From backyard to DI, the story of long snapper Brian Keating

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#53 Brian Keating runs onto the field in a game against University of Illinois on September 7.  Photo by Eric Wang / The Daily Campus.

#53 Brian Keating runs onto the field in a game against University of Illinois on September 7. Photo by Eric Wang / The Daily Campus.

It’s the most underappreciated position in football. Perfection goes unnoticed, but imperfection gets put in the spotlight. 

That’s right, I’m talking about long snapping, and for the past two plus seasons, UConn has had Brian Keating holding down the fort. 

“Everyone just assumes the ball gets back there to the punter,” Keating said. “But any bad snap could throw the operation off.” 

Keating first started long snapping in his freshman year at Darien High, while he was a member of the freshman football team. His dad had some experience from when he played, and he taught what he knew to Brian. 

“He taught me the fundamentals of it out in the back yard, just snapping it, and I kind of just did it for fun knowing our team needed one,” Keating said. “My sophomore year I really discovered that wow, I could take this to the next level.” 

Keating immediately went to camps to learn how to become a better long snapper, camps where you would not only learn the basics of the position but also be pitted against other snappers and specialists in competitions, creating what he described as a high-pressure environment. 

Fast forward five years and Keating is a junior in college who has been the starting long snapper for the UConn football team for over two years and on a scholarship. Used as the primary long snapper in 11 games his freshman year and all 12 games his sophomore year, Keating has turned into one of the longest-tenured starters on this UConn team. 

In 2018, Keating’s snaps helped punter Luke Magliozzi set a school record for the longest average punt distance in a season–42.94 yards.  

“A punt is less mental, but it’s more physical because you need to line yourself up right and there’s more body movements that go into a good snap,” Keating said. “You need to make sure you’re lined-up right, you need to snap the ball fast and accurate with a tight spiral. While as with a field goal, you’re a little bit wider and you don’t use your lower body as much, so it’s not as fast as a punt snap, but it’s more mental because anything that’s off with the snap can take the operation off, and that will be a missed field goal.” 

Keating stressed that having a strong mindset is one of the most important things for a long snapper. When he hits the field, he knows exactly what he has to do–not think about it. 

“Honestly, when I go out there, I’m not thinking about anything,” Keating said. “If anything, I’m thinking about something that has nothing to do with football, because the one second and the one time you think about long snapping is when you’re going to get a bad result.”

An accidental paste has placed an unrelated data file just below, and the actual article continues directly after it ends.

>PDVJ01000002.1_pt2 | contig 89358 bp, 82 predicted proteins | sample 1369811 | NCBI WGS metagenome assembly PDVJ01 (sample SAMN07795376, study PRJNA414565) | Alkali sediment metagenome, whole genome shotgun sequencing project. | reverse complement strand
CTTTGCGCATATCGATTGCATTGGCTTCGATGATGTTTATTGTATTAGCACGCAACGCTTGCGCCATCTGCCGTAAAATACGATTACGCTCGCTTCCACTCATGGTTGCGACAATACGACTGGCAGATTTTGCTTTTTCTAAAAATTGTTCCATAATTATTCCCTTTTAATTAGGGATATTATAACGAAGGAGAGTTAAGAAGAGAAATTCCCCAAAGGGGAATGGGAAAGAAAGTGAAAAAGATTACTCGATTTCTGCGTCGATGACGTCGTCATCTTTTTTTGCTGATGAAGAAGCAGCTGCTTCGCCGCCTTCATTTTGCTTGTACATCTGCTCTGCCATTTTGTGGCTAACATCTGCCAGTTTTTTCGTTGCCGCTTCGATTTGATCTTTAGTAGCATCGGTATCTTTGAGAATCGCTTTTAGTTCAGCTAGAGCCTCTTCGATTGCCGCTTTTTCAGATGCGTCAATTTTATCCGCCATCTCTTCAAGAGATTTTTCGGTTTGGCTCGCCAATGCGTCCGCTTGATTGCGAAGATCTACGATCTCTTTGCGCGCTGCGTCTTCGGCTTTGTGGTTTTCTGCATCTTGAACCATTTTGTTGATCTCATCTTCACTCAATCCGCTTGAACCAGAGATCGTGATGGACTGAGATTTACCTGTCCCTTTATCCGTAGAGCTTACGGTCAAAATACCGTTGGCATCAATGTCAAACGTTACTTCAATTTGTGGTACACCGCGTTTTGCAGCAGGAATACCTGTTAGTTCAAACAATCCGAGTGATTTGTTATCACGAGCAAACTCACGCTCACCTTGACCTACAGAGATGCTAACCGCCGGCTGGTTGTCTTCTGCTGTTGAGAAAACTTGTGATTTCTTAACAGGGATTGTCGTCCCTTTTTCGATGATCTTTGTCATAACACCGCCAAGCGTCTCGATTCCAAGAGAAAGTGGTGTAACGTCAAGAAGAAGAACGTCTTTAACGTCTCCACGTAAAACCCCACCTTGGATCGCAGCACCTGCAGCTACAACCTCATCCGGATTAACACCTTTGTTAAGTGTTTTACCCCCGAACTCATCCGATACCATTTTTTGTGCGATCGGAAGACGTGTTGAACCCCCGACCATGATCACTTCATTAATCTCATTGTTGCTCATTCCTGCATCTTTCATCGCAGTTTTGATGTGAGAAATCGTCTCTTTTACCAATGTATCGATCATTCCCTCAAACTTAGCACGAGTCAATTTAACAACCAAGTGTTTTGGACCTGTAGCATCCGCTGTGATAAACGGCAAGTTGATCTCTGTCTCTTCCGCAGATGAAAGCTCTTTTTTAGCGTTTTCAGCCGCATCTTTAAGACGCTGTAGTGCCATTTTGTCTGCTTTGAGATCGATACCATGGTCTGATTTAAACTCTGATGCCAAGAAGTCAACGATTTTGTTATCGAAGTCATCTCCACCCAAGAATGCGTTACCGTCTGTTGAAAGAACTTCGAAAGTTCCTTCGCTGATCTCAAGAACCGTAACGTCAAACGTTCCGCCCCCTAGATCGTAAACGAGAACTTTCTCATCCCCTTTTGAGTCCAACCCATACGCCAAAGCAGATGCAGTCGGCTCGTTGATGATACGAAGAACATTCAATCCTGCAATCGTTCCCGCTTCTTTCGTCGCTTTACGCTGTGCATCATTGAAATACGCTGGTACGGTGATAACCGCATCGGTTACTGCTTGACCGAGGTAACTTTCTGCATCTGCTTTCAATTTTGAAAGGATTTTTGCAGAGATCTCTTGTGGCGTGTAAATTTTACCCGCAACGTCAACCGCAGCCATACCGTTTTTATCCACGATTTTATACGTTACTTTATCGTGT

To the casual fan, one thing you might not expect a long snapper to do is making tackles, but Keating excels in that as well. On punts, almost as quick as the ball goes from the line of scrimmage to Magliozzi, Keating is off and sprinting down the field to tackles the opposing return man.  

“I played linebacker my whole life, so I love going down to hit people,” Keating said. “Honestly my favorite part of being a long snapper is when I’m untouched running down the field. It’s so cool because I wasn’t really in that situation growing up, I just would be around people and make an easy tackle, but it’s really cool making those one-on-one tackles and going up against these awesome returners around the country and in the conference. It feels great and I’ve been lucky enough to get four so far this season which is a career-high in a season, so it feels really awesome to go down the field and be one of the first guys down there.” 

Those four tackles are actually tied for No. 17 on the team, impressive for someone getting the opportunity to make them solely on punts. With three-quarters of the season left to go, Keating has the chance to get many more.  

When you think of the most crucial part of a football team, most people think offense and defense, but special teams rarely are part of the conversation. But oftentimes, it’s the special teams that either wins, or in worst-case scenarios, loses games.  

“I like to say, with special teams and specialists around the country, it’s like a fraternity,” Keating said. “They’re always the first guys we go shake hands with after the game. You never really root against the specialists from another team, because we all have the same goal. We’re all not as respected as we really should be on a team, so we just go out there and we try and get our jobs done as much as possible.” 

One bad snap can turn three points into none, a win into a loss and a national championship into a what-if. Luckily for UConn, they have consistency with Keating. 


Jorge Eckardt is a staff writer for The Daily Campus. He can be reached via email at Jorge.eckardt@uconn.edu. He tweets @jorge_eckardt31

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